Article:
International Comparisons

The Act and Regulations require patentees to report publicly available ex-factory prices of their patented drug products for seven foreign comparator countries: France, Germany, Italy, Sweden, Switzerland, the United Kingdom, and the United States. The PMPRB uses this information to conduct its international price comparison tests.

Price Change by Country

In 2011, the United States saw prices rise on average at a rate of 10.9%. Germany and the United Kingdom saw much more modest average price increases (2.1% and 0.2%, respectively), while prices in France, Italy, Switzerland and Sweden declined (-2.9%, -1.1%, -4.1% and -0.7%, respectively).

Price Level by Country

On an annual basis, the PMPRB conducts bilateral and multilateral price comparisons for each of the seven comparator countries using market exchange rates for currency conversion.

As in previous years, in 2011, Canadian prices were typically within the range of prices observed among the comparator countries. Results indicate that Canadian prices were roughly in line with Swedish and Swiss prices (5% lower and 3% higher, respectively). Prices in Italy, France and the United Kingdom were appreciably lower than Canadian prices (16%, 16% and 18%, respectively), while those in Germany and the United States were much higher than prices in Canada (20% and 98% higher, respectively).

The median international price (MIP), the median of prices observed among the seven comparator countries, is one of the measures used in multilateral price comparisons. The average MIP-to-Canadian price ratio stood at 1.05 in 2011. This indicates that the median price of patented dug products in the seven comparator countries was 5% higher than Canadian prices last year. Since 2006, the ratio has remained somewhat consistent, ranging between 1.07 and 1.03.

Canadian Drug Expenditures in the Global Context

Based on global sales data provided by MIDAS©, 2005−2011, IMS Health Incorporated or its affiliates (all rights reserved)1, the Canadian market accounted for 2.6% of the global market in 2011. The Canadian share has remained between 2.4% and 2.7% from 2005 to 2011.

During that same time period drug sales in Canada rose at an annual average rate of approximately 5.2%. Drug sales among the seven comparator countries rose at an annual average rate of 4.2% over the same period.

The proportion of national income allocated to the purchase of drug products provides another way to compare drug costs across countries. Based on data for 2009, drug expenditures accounted for between 1.1% and 2.1% of the GDP in the seven comparators. The Canadian value of 1.9% lies near the upper end of this range.

R&D Expenditures

Patentees reported total 2011 sales revenues of $17.8 billion, an increase of 4.7% from 2010. Sales revenues reported by Rx&D members were $13.5 billion, accounting for 75.5% of the total.

Patentees reported R&D expenditures of $991.7 million in 2011, a decrease of 15.8% over 2010. Rx&D members reported R&D expenditures of $901.2 million in 2011, a decrease of 9.9% over last year. Rx&D members accounted for 90.9% of all reported R&D expenditures in 2011.

When the Act was amended in 1987, Rx&D members made a public commitment to increase their annual research and development expenditures to 10% of sales revenues by 1996. This level of R&D expenditure was obtained by 1993, in some years exceeding 10%. Since 2003, R&D-to-sales ratios for all patentees and for Rx&D members have declined. In 2011, the ratio of R&D expenditures to sales revenues for all patentees was 5.6%, down from 6.9% in 2010. These values are close to figures last observed in 1988. The ratio for members of Rx&D was 6.7%, down from 8.2% in 2010. These values are close to figures last observed in 1988. The Rx&D ratio has been less than 10% for the past nine consecutive years.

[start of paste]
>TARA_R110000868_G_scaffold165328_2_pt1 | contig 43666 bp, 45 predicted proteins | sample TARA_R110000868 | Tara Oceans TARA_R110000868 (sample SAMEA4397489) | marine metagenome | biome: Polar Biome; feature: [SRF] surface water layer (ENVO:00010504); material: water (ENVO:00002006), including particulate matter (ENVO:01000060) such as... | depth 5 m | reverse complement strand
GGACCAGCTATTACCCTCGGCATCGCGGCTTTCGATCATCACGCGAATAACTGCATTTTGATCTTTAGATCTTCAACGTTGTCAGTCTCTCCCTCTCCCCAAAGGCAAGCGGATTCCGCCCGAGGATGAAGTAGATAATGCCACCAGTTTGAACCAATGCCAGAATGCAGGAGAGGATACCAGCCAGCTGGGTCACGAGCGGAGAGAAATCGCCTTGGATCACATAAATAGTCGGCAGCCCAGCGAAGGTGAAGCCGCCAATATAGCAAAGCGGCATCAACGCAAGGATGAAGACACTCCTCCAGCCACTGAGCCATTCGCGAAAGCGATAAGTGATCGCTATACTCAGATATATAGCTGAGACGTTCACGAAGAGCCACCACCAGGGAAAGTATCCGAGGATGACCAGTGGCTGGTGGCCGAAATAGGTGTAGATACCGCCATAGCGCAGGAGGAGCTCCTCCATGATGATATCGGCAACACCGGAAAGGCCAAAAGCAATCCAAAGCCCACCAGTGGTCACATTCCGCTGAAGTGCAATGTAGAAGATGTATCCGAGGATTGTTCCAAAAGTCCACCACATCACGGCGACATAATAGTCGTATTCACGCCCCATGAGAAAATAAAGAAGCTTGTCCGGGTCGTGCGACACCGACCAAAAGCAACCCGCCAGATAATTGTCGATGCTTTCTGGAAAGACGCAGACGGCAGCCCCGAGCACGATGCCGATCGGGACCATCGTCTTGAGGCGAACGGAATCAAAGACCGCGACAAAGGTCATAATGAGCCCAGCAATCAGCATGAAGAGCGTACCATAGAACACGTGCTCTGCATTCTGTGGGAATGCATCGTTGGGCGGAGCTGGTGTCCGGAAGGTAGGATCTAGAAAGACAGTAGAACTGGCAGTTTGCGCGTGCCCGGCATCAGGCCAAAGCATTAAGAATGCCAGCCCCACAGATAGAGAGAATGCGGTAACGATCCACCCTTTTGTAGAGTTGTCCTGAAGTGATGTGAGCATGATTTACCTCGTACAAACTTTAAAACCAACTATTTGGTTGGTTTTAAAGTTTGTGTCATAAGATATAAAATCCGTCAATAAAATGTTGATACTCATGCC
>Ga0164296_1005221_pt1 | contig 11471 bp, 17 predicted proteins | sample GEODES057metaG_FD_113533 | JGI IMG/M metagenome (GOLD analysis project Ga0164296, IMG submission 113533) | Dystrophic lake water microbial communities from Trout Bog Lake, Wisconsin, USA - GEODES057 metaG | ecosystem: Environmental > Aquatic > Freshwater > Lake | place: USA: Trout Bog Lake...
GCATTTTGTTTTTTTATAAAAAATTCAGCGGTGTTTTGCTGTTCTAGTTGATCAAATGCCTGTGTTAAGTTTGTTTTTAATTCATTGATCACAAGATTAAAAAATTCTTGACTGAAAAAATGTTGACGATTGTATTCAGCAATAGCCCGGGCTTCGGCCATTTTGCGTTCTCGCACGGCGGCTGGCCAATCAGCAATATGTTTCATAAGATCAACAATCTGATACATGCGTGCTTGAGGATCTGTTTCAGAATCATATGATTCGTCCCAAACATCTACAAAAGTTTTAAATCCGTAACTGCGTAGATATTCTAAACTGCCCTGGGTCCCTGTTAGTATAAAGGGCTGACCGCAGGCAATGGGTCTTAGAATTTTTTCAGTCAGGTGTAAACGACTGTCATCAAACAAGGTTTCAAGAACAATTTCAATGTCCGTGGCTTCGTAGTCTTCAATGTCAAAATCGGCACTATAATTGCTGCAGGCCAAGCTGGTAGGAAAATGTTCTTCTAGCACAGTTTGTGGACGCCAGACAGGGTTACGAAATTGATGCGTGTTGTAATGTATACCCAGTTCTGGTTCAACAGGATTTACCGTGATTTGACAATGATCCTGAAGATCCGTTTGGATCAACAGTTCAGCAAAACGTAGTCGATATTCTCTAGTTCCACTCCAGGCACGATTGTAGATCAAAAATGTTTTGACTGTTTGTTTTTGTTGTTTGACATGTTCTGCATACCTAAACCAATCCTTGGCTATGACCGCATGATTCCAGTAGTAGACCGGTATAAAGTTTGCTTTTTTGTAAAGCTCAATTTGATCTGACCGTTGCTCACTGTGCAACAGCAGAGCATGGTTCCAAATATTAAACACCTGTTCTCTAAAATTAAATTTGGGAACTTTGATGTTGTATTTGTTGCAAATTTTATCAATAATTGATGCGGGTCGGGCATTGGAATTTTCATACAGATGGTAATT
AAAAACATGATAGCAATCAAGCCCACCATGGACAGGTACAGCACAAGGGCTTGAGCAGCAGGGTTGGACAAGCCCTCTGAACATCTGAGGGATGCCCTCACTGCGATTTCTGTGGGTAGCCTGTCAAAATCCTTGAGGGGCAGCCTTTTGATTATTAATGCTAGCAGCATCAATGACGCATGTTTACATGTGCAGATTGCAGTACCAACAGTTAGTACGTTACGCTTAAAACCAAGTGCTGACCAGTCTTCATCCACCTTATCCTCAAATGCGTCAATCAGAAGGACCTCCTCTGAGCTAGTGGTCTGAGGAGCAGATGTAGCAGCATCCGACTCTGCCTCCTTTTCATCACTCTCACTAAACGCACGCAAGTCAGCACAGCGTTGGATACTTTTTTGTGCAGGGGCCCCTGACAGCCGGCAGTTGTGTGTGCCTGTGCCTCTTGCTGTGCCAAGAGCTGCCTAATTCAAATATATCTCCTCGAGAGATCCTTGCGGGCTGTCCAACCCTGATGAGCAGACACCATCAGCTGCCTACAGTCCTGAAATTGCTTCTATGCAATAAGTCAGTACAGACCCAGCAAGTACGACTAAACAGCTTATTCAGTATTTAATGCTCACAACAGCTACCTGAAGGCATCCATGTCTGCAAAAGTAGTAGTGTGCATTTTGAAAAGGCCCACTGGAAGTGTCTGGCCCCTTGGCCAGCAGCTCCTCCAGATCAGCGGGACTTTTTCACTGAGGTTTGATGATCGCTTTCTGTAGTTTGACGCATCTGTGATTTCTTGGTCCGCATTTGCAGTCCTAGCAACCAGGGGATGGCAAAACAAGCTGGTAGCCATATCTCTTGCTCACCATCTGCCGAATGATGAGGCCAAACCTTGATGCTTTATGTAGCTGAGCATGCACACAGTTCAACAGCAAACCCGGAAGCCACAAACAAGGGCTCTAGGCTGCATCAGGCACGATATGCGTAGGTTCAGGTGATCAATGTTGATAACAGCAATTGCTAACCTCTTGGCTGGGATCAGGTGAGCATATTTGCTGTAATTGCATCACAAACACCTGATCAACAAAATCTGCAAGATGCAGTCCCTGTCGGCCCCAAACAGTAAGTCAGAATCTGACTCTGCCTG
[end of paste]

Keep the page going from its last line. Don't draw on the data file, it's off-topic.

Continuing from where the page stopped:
Patentees reported spending $164.9 million on basic research in 2011, representing 17.3% of current R&D expenditures and a decline of 30.1% over the previous year. Patentees reported spending $525.1 million on applied research, representing 55.0% of current R&D expenditures. Clinical trials accounted for 75.2% of applied research expenditures.

Compared to the PMPRB´s seven comparator countries, in 2009 Canada´s R&D-to-sales ratio was second lowest at 7.5%, ahead of only Italy. Ratios in all other comparator countries were well above Canada´s. On average, the R&D-to-sales ratio for all comparator countries was 20.1%.

The R&D-to-sales ratios may be compared to the average foreign-to-Canadian price ratios reported earlier. Several comparator countries, which have patented drug prices that are, on average, substantially less than prices in Canada, have achieved R&D-to-sales ratios well above those in Canada.

National Prescription Drug Utilization Information System

Through the National Prescription Drug Utilization Information System (NPDUIS), the PMPRB and the Canadian Institute for Health Information work with their federal, provincial, and territorial government partners to provide critical analyses of price, utilization and cost trends. In 2010, the PMPRB worked closely with its partners to support drug plan policy decision making.

The PMPRB published five NPDUIS reports in 2011.

  • New Drug Pipeline Monitor – Third Edition
  • Generic Drugs in Canada: International Price Comparisons and Potential Cost Savings
  • Public Drug Plan Dispensing Fees: A Cost-Driver Analysis, 2001/02 to 2007/08
  • The Impact of Generic Entry on the Utilization of the Ingredient
  • Wholesale Up-charge Policies of Canada´s Public Drug Plans

1 Although based in part on data obtained under license from the MIDAS IMS database, the statements, findings, conclusions, views and opinions expressed in this Annual Report are exclusively those of the PMPRB and are not attributable to IMS AG.